Ashley Gangi

Fellow’s Talk: Ashley Gangi on the Nineteenth-Century American Con Woman

Poster for Ashley Gangi talk. Over a nineteenth-century image of women gathered around a table the text reads: Behind a Mask, Sentimental Performance and the Nineteenth-Century American Con Woman. Dissertation Research Scholar Ashley Gangi with a response by Amanda Crawford. Live. Online. Registration required. November 18, 2020, 4:00pm.

“Behind a Mask”: Sentimental Performance and the Nineteenth-Century American Con Woman

Ashley Gangi (Ph.D. Candidate, English)

with a response by Amanda J. Crawford (Assistant Professor of Journalism, UConn)

Wednesday, November 18, 2020, 4:00pm (Online—Register here)


“‘Behind a Mask’”: Sentimental Performance and the Nineteenth-Century Con Woman” explores the economic value of sincere sentimentality for middle- and upper-class American women in the nineteenth century. It traces a pattern in popular sentimental stories, arguing that such stories had a tendency to portray women as unwitting actors in dramatic scenarios to emphasize the sincerity of their feelings. These stories attempted to resolve the tension between performance and sincerity by suggesting that only so-called “true” sentimental feelings earned cultural capital. The talk will compare stories from Godey’s Lady’s Book to Louisa May Alcott’s sensational tale, “Behind a Mask,” which describes the machinations of a confidence woman who poses as a governess and plays the sentimental heroine in order to acquire economic security through marriage. Alcott troubles the distinction between authenticity and social deception, thereby opening up a space for women to exert more control over their social and economic lives.

Ashley Gangi is a fifth-year Ph.D. student in the English department at the University of Connecticut. Her research interests include nineteenth-century American literature, maritime literature, and literature of the Gilded Age and Progressive Era having to do with finance. Her dissertation, “May I Present Myself? Masks, Masquerades, and the Drama of Identity in Nineteenth-Century American Literature” explores the relationship between confidence men and women and conceptions of value in nineteenth-century America. She has been published in Studies in American Naturalism and has a piece forthcoming in the “Extracts” section of Leviathan: A Journal of Melville Studies.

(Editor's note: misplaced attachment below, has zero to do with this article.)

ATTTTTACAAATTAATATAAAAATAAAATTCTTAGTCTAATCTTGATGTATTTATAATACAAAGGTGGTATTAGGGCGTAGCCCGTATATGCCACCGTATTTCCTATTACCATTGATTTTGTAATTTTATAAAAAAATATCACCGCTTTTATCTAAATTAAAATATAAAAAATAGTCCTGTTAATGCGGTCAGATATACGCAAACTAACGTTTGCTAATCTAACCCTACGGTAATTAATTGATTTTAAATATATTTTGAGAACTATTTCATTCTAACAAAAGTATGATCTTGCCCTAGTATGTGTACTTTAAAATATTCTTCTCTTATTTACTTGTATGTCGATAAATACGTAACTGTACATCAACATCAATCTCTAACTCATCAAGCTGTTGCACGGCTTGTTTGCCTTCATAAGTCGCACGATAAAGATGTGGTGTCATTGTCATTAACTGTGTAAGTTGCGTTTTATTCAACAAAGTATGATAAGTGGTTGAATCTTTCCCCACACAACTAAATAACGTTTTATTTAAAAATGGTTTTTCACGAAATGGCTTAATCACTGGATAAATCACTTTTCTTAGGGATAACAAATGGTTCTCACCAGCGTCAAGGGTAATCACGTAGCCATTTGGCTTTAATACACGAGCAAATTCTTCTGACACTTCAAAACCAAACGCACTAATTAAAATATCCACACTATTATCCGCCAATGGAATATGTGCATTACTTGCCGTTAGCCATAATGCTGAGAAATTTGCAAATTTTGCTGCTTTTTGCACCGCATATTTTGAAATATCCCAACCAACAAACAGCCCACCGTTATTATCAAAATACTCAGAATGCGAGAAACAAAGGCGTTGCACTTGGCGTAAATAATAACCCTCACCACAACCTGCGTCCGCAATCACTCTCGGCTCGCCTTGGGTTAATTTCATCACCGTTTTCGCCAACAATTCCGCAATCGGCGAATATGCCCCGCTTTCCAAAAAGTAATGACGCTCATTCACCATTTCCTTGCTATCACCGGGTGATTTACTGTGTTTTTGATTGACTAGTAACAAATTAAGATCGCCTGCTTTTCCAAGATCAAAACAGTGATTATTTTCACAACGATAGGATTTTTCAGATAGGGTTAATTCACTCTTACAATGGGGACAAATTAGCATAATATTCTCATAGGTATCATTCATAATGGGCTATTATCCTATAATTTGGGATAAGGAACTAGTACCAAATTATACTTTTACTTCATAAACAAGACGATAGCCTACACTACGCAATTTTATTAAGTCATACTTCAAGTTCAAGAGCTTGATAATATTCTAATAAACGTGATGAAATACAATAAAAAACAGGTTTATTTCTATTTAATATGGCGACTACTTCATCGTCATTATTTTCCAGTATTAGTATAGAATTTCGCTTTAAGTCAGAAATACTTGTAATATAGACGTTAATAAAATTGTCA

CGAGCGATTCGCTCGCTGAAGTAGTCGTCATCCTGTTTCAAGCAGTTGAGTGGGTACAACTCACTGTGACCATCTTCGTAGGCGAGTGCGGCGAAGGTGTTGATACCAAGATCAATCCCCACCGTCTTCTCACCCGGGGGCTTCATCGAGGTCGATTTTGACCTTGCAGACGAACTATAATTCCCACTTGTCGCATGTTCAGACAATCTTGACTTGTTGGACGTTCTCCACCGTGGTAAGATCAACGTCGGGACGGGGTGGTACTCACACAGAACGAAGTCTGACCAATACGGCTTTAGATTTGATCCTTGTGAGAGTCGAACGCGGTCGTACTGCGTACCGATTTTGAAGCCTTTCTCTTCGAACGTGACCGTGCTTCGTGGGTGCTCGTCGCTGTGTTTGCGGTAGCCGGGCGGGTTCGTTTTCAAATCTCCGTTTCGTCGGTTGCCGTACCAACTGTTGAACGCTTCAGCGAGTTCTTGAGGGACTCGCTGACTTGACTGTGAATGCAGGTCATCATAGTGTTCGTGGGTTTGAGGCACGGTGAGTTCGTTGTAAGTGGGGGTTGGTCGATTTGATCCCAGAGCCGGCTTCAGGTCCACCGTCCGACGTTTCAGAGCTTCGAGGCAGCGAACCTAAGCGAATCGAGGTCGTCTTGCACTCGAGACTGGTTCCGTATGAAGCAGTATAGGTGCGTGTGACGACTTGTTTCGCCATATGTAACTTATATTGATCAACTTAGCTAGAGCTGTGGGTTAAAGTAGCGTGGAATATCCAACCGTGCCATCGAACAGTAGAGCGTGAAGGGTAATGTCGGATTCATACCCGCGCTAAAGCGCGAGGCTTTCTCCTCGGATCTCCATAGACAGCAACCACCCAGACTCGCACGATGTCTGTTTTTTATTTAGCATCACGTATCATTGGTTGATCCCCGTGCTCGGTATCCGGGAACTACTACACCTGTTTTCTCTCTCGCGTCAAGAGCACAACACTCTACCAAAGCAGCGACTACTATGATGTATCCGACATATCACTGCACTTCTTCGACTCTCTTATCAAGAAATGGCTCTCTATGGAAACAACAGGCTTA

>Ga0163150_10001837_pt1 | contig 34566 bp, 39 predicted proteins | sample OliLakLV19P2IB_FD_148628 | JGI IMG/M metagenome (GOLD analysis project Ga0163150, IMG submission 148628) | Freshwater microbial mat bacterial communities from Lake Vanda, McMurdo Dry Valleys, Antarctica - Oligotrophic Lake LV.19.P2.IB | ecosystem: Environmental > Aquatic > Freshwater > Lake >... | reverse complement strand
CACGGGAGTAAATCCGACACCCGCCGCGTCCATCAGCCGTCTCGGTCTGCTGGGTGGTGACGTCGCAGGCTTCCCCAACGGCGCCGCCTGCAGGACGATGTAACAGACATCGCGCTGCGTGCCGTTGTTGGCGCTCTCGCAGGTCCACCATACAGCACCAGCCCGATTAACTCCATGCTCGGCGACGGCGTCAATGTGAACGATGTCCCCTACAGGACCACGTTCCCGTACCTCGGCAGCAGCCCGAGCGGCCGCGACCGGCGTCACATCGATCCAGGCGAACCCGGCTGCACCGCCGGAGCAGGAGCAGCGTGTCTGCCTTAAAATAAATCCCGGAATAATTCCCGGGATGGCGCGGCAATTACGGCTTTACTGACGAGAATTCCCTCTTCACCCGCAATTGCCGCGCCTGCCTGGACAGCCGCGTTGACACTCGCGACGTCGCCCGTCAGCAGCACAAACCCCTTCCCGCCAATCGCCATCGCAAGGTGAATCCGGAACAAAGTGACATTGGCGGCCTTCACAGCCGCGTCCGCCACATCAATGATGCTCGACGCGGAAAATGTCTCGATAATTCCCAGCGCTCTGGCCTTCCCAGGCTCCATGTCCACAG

Amanda J. Crawford is an assistant professor of journalism at UConn, a UCHI Faculty Fellow, and former reporter for Bloomberg News, The Arizona Republic, and The Baltimore Sun. An investigative journalist, political reporter, and narrative nonfiction writer, Crawford’s work explores the human impact of public policy. She has written extensively about gun policy, mass shootings, prisons, criminal justice, immigration, health care, and sexual assault, and she has covered elections and government at every level across the U.S. Her writing has been widely published by major media outlets and literary journals including Businessweek, People, National Geographic, Ms. Magazine, High Times, Phoenix Magazine, The Huffington Post, The Hartford Courant, and Creative Nonfiction.

Registration is required for the event.

If you require accommodation to attend this event, please contact us at or by phone (860) 486-9057.

Get to Know a Fellow: Ashley Gangi

In this Get To Know a Fellow video, 2020–2021 Dissertation Research Scholar Ashley Gangi discusses her project “May I Present Myself? Masks, Masquerades, and the Drama of Identity in Nineteenth Century American Literature.” To hear more about her project, register to attend her Fellow’s Talk on November 18, 2020 at 4:00pm.

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Announcing the 2020–21 Graduate Dissertation Fellows

The University of Connecticut Humanities Institute (UCHI) is proud to announce its incoming class of Graduate Dissertation Fellows. The Class of 2020–21 will consist of two PhD candidates from the history department (including the Draper Dissertation Fellow), and two PhD candidates from the English Department. More information about each fellow, including their biographical information, will be provided at a later date:

Nicole Breault


History Department - Draper Dissertation Fellow

Project Title: The Night Watch of Boston: Law and Governance in Eighteenth-Century British America

Kerry Carnahan


English Department

Project Title: Song of Songs: a New Translation with Commentary

Ashley Gangi


English Department

Project Title: May I Present Myself? Masks, Masquerades, and the Drama of Identity in Nineteenth Century American Literature

Shaine Scarminach


History Department

Project Title: Lost at Sea: The United States and the Struggle to Govern the World’s Oceans